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Wildsam Roadtrip Guides

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Wildsam Roadtrip Guides

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Desert Southwest This vast and inspiring western country – from ranch towns and raging rivers to sacred monuments and red rock canyons – stretches the American traveler’s definition of time and space.

Inside find 145 pages of local stories, travel intel and modern lore, including:

  • Where to find authentic Navajo rugs

  • The best burger-and-shake joint in Moab, Utah

  • Historic outlaws and lawmen of note

  • Scenic back roads from every southwestern state

  • A map of stunning Grand Canyon overlooks

  • Intel seeing New Mexico from a hot air balloon

  • Pointers on high desert photography

  • Expert selection on retro inns and destination hotels

  • Legends and lore from Canyon de Chelly

  • An interview with an Arizona shaman

New England From charming colonial towns to rugged and rocky shores, New England is America at her most independent and idyllic, home to trailblazers, mariners, patriots and scholars.

  • Twenty-four hours to see iconic Boston

  • The five best lobster shacks in Maine

  • How to catch the first sunrise in America

  • An interview with a L.L. Bean bootmaker

  • Our favorite country inn for winter escape

  • Alpine huts in the White Mountains of New Hampshire

  • Trout fishing secrets from an Orvis guide

  • An illustrated map to summer on Cape Cod

  • Three days seeing fall color in Vermont’s North Country

  • Words from Louisa May Alcott and Henry David Thoreau

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Desert Southwest This vast and inspiring western country – from ranch towns and raging rivers to sacred monuments and red rock canyons – stretches the American traveler’s definition of time and space.

Inside find 145 pages of local stories, travel intel and modern lore, including:

  • Where to find authentic Navajo rugs

  • The best burger-and-shake joint in Moab, Utah

  • Historic outlaws and lawmen of note

  • Scenic back roads from every southwestern state

  • A map of stunning Grand Canyon overlooks

  • Intel seeing New Mexico from a hot air balloon

  • Pointers on high desert photography

  • Expert selection on retro inns and destination hotels

  • Legends and lore from Canyon de Chelly

  • An interview with an Arizona shaman

New England From charming colonial towns to rugged and rocky shores, New England is America at her most independent and idyllic, home to trailblazers, mariners, patriots and scholars.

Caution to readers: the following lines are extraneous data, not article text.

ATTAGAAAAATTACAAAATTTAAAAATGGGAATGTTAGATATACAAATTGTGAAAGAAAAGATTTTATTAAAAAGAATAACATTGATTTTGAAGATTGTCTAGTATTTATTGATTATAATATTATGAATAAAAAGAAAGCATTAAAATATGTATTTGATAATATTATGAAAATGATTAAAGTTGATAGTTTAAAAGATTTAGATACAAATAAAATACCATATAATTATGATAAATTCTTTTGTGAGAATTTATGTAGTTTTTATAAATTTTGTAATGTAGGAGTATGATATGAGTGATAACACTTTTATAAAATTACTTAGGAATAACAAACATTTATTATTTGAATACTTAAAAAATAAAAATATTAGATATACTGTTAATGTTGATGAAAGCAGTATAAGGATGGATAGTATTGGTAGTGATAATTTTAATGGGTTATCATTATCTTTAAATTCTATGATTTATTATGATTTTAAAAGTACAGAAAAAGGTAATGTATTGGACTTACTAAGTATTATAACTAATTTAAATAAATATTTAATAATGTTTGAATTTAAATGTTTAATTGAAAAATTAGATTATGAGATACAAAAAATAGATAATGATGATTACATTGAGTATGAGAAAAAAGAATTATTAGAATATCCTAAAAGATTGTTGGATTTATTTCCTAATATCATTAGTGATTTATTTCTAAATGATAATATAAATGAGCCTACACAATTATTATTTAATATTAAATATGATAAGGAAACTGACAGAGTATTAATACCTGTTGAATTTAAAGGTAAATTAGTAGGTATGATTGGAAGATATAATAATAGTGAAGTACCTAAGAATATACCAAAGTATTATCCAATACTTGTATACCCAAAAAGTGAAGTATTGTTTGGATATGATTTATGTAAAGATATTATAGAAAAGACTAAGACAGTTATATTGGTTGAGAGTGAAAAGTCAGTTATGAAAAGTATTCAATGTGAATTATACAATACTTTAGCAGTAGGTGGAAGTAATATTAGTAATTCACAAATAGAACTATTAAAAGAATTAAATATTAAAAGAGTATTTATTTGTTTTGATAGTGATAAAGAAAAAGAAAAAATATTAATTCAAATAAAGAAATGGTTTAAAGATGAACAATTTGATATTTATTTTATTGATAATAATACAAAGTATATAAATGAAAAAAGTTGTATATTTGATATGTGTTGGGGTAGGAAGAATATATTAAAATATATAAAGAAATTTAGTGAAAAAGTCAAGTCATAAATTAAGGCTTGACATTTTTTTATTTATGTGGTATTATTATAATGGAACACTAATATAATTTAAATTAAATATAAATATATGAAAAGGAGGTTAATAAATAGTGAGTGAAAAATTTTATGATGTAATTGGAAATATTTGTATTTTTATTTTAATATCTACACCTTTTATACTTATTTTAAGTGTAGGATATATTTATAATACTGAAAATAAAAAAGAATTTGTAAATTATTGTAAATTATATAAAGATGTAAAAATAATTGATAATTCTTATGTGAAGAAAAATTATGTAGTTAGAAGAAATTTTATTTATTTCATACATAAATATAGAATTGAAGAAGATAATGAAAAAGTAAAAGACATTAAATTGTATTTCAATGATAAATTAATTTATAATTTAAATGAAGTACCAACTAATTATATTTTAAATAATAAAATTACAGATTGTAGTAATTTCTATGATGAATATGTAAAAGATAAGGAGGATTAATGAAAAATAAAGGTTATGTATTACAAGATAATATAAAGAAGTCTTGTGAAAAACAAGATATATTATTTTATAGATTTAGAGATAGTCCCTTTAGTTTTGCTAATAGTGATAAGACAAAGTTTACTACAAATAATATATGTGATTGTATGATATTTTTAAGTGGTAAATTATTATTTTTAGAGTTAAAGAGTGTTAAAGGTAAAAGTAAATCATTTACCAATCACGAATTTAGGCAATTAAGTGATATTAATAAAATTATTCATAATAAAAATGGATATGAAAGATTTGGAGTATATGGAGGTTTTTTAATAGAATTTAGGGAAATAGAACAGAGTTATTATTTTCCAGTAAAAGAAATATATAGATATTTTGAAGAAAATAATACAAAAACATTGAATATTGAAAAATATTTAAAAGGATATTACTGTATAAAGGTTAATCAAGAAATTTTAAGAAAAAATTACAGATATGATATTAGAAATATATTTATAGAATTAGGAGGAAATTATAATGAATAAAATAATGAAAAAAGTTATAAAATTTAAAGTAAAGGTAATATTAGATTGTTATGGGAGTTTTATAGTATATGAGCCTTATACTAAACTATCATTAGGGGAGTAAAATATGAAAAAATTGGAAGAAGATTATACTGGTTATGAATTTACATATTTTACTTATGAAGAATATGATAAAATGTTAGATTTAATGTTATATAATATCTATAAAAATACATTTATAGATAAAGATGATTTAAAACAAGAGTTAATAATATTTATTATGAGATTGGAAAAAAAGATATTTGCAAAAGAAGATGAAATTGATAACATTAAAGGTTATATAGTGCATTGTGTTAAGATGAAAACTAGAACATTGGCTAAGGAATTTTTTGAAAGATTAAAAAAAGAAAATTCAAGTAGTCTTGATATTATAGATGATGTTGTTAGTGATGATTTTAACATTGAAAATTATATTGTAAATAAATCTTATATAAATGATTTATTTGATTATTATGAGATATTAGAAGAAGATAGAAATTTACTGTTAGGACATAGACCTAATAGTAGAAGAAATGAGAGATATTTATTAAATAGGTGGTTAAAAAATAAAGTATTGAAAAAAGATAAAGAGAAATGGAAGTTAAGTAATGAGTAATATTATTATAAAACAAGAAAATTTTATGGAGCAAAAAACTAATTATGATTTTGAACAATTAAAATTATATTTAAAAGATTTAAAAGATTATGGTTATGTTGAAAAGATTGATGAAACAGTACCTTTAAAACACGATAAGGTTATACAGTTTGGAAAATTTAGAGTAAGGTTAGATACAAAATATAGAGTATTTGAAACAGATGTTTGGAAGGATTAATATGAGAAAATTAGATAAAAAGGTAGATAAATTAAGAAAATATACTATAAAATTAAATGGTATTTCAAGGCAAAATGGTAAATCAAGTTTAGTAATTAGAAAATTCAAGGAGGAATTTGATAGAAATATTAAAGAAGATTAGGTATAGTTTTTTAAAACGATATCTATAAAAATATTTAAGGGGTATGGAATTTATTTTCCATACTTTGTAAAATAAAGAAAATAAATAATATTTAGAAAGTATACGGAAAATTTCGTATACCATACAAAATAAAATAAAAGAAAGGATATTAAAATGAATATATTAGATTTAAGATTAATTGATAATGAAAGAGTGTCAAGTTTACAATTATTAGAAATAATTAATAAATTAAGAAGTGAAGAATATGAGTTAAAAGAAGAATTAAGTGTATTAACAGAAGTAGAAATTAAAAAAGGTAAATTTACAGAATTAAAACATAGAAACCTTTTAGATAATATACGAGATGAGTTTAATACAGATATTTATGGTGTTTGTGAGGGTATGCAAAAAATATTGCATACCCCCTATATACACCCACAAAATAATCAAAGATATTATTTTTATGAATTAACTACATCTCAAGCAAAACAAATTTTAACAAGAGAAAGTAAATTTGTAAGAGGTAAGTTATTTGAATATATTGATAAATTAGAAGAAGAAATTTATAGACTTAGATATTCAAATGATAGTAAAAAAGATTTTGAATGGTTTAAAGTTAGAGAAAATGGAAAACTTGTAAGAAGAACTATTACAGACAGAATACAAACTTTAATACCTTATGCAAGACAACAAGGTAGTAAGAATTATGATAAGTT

• Twenty-four hours to see iconic Boston

  • The five best lobster shacks in Maine

  • How to catch the first sunrise in America

  • An interview with a L.L. Bean bootmaker

  • Our favorite country inn for winter escape

  • Alpine huts in the White Mountains of New Hampshire

  • Trout fishing secrets from an Orvis guide

  • An illustrated map to summer on Cape Cod

  • Three days seeing fall color in Vermont’s North Country

  • Words from Louisa May Alcott and Henry David Thoreau

Field Guide 01 // Nashville 
Part almanac, part urban lore, part best-of, part memoir, the first Wildsam Field Guide focuses on Nashville, Tennessee, once monikered Gunpowder City, origin of cotton candy and Cracker Barrel, northern end point to the Natchez Trace. The field guide explores all of that and more. From illustrated maps of comfort food and music stops, to stories from Rosanne Cash, Tony Earley and Senator Bill Frist, Wildsam digs deep to find the taproots of the Music City.

Inside you'll find a never-published note scribbled by Johnny Cash; the story of Jesse James living on Fatherland Street; a taxonomy of songbirds; the lifespan of the Ryman; Mayo’s fried pies; contents of a Civil War knapsack; a historic look at the Billboard Hot 100; poisonous snakes; debutantes; handmade neckties and Arnold's Country Kitchen; the world's smallest art gallery and Jack White's rolling record store. 

Other contributors include fashion designers Matt and Carrie Eddmenson, musicians Jessie Baylin, Courtney Jaye and Thad Cockrell, chef Tandy Wilson, painter Emily Leonard, architect Nick Dryden, and many others, who bring the city to life inside five sections:

  • a collection of twelve interviews with musicians, artists, politicians, food truckers, outdoorsmen, immigrants, and more
  • a cultural almanac full of newspaper clippings, timelines, scientific data, predictions, lists, historical hearsay, and other curio
  • a series of hand-illustrated maps curated by city locals
  • a superlative list for the best in food, drink, action, expertise, and shopping
  • a section of essays from Rosanne Cash, Tony Earley, J Wes Yoder, and Libby Callaway

The sum of these wild and profound parts mirrors the complexity of the Tennessee capitol. And, hopefully, encourages our own adventures in its rolling hills. 

Field Guide 02 // Austin
Austin, Texas. Call it the gateway to the American West. Capitol of the Republic. Home to cosmic cowboys and pit bosses, Sixth Street and Barton Springs. It's the brightest star in Texas – and we can't wait to share its stories with you.  

We've had long conversations with dozens of natives, from hotelier Liz Lambert, editor Evan Smith and Top Chef winner Paul Qui to other amazing locals like a neon artist, a blues club owner,  a portrait photographer, and a former Dallas Cowboy. Our maps scout out the best dive bars, swimming holes, taco trailers, film scenes, and live music. And the Almanac covers a range of heritage, such as armadillos, Lyndon Johnson, Janis Joplin, Texas Rangers, moontowers, SXSW, the tech boom of the 1980’s, the drought, Jack the Ripper, Dazed and Confused, the Whitman shooting of 1966, Willie, and much – much – more.